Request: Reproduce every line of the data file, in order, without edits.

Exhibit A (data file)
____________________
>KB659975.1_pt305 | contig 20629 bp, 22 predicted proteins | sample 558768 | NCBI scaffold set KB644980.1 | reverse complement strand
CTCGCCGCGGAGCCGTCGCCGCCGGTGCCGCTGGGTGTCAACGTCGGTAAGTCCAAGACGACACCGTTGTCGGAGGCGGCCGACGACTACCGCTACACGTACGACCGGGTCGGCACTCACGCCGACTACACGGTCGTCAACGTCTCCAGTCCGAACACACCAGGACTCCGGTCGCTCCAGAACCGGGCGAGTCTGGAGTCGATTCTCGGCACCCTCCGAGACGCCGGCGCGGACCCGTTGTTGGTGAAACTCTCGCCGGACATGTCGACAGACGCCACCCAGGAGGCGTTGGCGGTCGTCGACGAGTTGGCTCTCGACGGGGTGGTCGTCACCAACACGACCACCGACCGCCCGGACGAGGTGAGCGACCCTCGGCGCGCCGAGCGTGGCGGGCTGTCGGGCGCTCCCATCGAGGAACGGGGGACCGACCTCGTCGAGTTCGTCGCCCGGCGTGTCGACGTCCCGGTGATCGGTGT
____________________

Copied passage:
>KB659975.1_pt305 | contig 20629 bp, 22 predicted proteins | sample 558768 | NCBI scaffold set KB644980.1 | reverse complement strand
CTCGCCGCGGAGCCGTCGCCGCCGGTGCCGCTGGGTGTCAACGTCGGTAAGTCCAAGACGACACCGTTGTCGGAGGCGGCCGACGACTACCGCTACACGTACGACCGGGTCGGCACTCACGCCGACTACACGGTCGTCAACGTCTCCAGTCCGAACACACCAGGACTCCGGTCGCTCCAGAACCGGGCGAGTCTGGAGTCGATTCTCGGCACCCTCCGAGACGCCGGCGCGGACCCGTTGTTGGTGAAACTCTCGCCGGACATGTCGACAGACGCCACCCAGGAGGCGTTGGCGGTCGTCGACGAGTTGGCTCTCGACGGGGTGGTCGTCACCAACACGACCACCGACCGCCCGGACGAGGTGAGCGACCCTCGGCGCGCCGAGCGTGGCGGGCTGTCGGGCGCTCCCATCGAGGAACGGGGGACCGACCTCGTCGAGTTCGTCGCCCGGCGTGTCGACGTCCCGGTGATCGGTGT